San Antonio Slip and Fall Lawyers
Prove a Slip and Fall
To prove a Slip and Fall you must prove the property owner owed you a duty, the owner breached that duty, the breach caused you injury, and the injury resulted in damages.
What duty does a property owner owe me?
The duty a property owner owes you depends on whether you are an invitee, licensee, or trespasser.
What is an invitee?
The most well known Slip, Trip, or Fall case involves a person who is injured on a business’ property because of the business’ failure to remedy a dangerous hazard. In these situations, the person who is injured is known as an invitee. An invitee is a person who is invited onto the property owner’s land as a member of the public or a person who enters the property owner’s land for the purpose of conducting business with the property owner. An example of an invitee is a person who enters a grocery store to shop. The property owner owes the invitee a reasonable duty of care. This means the property owner must act with the same reasonable care as any other property owner would act to remedy a hazardous. If the property owner knew of the hazardous condition or should have known of the hazardous condition, and an invitee is injured because of the dangerous hazard, the property owner can be held responsible for the invitee’s injuries. Most Slip, Trip, or Fall victims are invitees.
What is a licensee?
Additionally, a Slip, Trip, or Fall case can arise when a property owner gives permission for a person to enter onto the land, but does not give permission to the general public to enter the land, and the person is injured. This person who is allowed to enter the land is called a licensee. A property owner owes a lesser duty to licensees than to invitees. A property owner owes a duty to licensees to warn of known latent (hidden or concealed) dangers.
What is a trespasser?
A trespasser is a person who enters another’s property without the property owner’s permission. A property owner does not owe a duty to a trespasser, except for some limited circumstances. These exceptions include:
- An intentional act to injure the trespasser; or
- Gross negligence to the trespasser. Gross negligence is the knowledge that an act or condition is a substantial and unnecessary risk, yet you choose to commit the act or allow the condition to not be remedied.
How does a property owner breach his duty to me?
Next, to prove a Slip and Fall case you must show a property owner breached his duty to you. A property owner breaches his duty when:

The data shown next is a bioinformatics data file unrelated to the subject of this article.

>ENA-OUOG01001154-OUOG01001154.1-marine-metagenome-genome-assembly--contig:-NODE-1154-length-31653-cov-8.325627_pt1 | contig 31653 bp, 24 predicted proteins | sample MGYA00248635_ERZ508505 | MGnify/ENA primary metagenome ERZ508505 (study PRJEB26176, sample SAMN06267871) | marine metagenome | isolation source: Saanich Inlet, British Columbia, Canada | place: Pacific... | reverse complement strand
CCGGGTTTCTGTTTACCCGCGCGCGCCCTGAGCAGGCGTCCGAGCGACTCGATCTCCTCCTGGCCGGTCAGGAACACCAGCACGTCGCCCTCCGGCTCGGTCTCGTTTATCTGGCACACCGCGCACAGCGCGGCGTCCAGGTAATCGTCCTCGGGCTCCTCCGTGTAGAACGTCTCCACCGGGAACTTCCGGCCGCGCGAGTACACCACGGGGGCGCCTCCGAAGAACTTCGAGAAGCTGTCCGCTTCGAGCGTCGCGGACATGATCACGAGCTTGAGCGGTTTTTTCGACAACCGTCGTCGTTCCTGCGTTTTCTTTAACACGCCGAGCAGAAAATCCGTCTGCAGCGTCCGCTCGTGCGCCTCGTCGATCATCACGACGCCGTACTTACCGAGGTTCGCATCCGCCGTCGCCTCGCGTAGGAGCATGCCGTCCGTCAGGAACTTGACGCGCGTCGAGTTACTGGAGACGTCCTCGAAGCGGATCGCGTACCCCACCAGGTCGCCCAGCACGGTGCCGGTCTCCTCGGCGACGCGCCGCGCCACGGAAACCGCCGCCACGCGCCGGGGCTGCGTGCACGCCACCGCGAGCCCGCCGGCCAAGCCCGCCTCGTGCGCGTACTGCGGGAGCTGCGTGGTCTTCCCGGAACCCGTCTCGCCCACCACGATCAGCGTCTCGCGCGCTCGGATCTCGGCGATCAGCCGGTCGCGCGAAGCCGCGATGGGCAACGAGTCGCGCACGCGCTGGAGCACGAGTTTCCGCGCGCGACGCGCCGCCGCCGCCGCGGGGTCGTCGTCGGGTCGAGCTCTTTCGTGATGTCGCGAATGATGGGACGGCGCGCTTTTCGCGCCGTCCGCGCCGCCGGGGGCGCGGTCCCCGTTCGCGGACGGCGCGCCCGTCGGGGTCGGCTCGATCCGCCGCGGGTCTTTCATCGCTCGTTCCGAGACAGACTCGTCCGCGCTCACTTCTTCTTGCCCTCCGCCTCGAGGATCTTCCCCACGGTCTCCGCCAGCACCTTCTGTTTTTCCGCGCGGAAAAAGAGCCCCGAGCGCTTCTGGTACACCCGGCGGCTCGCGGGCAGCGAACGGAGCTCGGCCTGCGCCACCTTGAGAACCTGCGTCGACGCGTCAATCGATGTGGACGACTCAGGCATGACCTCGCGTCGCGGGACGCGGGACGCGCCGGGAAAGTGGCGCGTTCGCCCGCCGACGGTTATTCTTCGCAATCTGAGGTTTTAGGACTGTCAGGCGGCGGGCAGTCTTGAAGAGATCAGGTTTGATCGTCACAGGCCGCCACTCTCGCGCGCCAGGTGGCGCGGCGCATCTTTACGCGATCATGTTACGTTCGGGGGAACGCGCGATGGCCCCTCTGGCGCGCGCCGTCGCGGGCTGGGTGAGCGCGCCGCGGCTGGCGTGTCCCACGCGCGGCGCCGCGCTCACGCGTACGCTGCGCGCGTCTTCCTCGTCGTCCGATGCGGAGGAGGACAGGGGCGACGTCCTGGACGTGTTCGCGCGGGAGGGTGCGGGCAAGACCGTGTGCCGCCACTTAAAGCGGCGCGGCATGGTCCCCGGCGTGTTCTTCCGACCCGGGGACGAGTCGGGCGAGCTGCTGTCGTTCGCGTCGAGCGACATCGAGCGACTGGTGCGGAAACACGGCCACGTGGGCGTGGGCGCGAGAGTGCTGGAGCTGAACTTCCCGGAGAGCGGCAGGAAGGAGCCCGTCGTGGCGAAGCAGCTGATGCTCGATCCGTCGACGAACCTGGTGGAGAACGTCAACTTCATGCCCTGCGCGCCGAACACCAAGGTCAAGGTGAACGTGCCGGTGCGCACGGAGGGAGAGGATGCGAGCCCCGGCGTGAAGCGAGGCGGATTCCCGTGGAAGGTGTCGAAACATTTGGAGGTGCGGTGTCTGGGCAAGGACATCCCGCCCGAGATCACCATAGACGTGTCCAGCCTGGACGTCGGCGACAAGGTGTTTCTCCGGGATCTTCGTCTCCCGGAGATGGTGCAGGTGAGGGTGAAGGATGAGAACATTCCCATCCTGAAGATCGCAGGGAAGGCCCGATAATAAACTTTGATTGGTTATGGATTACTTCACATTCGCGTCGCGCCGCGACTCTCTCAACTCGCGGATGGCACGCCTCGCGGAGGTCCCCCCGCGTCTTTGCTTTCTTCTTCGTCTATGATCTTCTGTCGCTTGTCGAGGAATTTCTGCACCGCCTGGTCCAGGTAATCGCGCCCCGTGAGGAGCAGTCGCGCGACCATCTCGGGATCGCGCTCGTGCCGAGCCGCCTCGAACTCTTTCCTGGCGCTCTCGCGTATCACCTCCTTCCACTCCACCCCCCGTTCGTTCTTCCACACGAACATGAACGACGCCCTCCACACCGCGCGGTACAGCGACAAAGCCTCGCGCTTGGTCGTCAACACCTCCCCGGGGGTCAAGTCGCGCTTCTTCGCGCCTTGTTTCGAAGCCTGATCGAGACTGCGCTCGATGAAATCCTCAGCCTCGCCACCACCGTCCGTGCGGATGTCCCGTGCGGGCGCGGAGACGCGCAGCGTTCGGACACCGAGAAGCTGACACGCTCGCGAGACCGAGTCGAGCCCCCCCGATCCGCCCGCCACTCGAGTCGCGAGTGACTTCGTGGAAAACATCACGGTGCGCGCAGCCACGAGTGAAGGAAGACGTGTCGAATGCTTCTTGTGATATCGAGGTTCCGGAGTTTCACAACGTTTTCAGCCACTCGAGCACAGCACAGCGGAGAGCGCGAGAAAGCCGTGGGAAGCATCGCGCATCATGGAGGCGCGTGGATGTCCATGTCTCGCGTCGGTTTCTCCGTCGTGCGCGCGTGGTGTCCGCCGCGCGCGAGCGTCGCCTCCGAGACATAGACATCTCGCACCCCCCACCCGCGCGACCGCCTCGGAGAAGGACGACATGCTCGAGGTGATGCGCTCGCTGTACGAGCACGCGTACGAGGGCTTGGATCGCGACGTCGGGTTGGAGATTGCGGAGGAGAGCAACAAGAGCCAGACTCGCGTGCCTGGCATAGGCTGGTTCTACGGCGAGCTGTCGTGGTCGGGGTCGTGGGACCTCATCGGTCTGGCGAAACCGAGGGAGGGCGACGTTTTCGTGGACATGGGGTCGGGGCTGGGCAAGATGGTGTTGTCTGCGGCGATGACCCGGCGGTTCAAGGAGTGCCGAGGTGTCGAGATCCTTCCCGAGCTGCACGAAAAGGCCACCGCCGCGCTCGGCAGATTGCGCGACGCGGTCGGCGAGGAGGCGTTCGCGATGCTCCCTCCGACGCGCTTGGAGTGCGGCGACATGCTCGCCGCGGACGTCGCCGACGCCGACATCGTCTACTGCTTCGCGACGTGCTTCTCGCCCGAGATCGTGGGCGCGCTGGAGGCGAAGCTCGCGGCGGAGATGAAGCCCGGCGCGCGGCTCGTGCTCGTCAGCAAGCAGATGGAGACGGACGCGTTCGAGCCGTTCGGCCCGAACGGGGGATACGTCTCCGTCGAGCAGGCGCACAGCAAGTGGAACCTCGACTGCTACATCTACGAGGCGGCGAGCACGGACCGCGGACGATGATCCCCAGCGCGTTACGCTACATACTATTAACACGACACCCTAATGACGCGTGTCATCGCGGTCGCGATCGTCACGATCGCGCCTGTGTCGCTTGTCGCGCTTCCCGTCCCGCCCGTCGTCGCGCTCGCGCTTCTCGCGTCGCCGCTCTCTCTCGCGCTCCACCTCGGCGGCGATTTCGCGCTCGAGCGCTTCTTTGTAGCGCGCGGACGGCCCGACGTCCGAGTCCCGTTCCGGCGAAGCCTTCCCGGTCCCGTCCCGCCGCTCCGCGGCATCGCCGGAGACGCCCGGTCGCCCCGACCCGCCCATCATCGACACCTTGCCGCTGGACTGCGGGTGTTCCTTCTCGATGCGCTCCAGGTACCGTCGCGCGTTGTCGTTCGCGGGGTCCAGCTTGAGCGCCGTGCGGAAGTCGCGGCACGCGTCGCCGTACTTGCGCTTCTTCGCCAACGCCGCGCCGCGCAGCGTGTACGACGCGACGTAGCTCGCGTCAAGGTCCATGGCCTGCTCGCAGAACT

- The property owner or employee caused the dangerous hazard; or
- The property owner or employee knew of the dangerous hazard and did not remedy it; or
- The property owner or employee should have reasonably known of the dangerous hazard and did not remedy it.
A property owner or employee’s knowledge and acts are determined on a reasonable person standard.
Black’s Law Dictionary defines a reasonable person as an ordinary person who exercises care while avoiding extremes of boldness and carefulness. The reasonable person standard is viewed on how an ordinary person would act under similar circumstances.
A property owner or employee must reasonably act to keep the property safe from dangerous hazards. To determine whether a property owner or employee kept the property reasonably safe, consider the following:
- Was the dangerous hazard present for a long enough period of time that the property owner or employee should have known about it?
- Was the dangerous hazard in a location regularly checked or cleaned by the property owner or employees?
- Was the dangerous hazard in a location that the property owner or employees should expect, such as the entry or exit, or the produce aisle of a market?
- Were there mats or warning signs located in the area of the dangerous hazard?
- Could the object have been removed or made safe without unreasonable expense by the property owner or employees?
- Did inadequate lighting contribute to your Slip, Trip, or Fall?
Stolmeier Law’s tips about what to do if you’ve experienced a Slip, Trip, or Fall may help you once a property owner breaches his or her duty to you.
Does the dangerous hazard have to cause your injuries?
Yes, to prove a Slip and Fall the dangerous hazard must be the proximate cause of your injuries. A proximate cause is the event that is immediately responsible for causing your injury.
Did your injuries result in damage?
To prove a Slip and Fall, your injuries must result in damages. Damages can include medical bills, pain and suffering, lost wages, lost earning capacity, etc. See our article on how to determine your Slip, Trip, or Fall claim worth to help determine your damages.
Contact Stolmeier Law, San Antonio Slip and Fall Lawyers
We are San Antonio Slip and Fall lawyers. Stolmeier Law has over 35 years of experience serving Slip, Trip, or Fall victims in San Antonio and South Texas. We know how to prove a Slip and Fall. So if you or a loved one has suffered serious personal injuries from a Slip and Fall, contact Stolmeier Law, San Antonio Slip and Fall lawyers. Slip, Trip, or Fall? Call Stolmeier Law.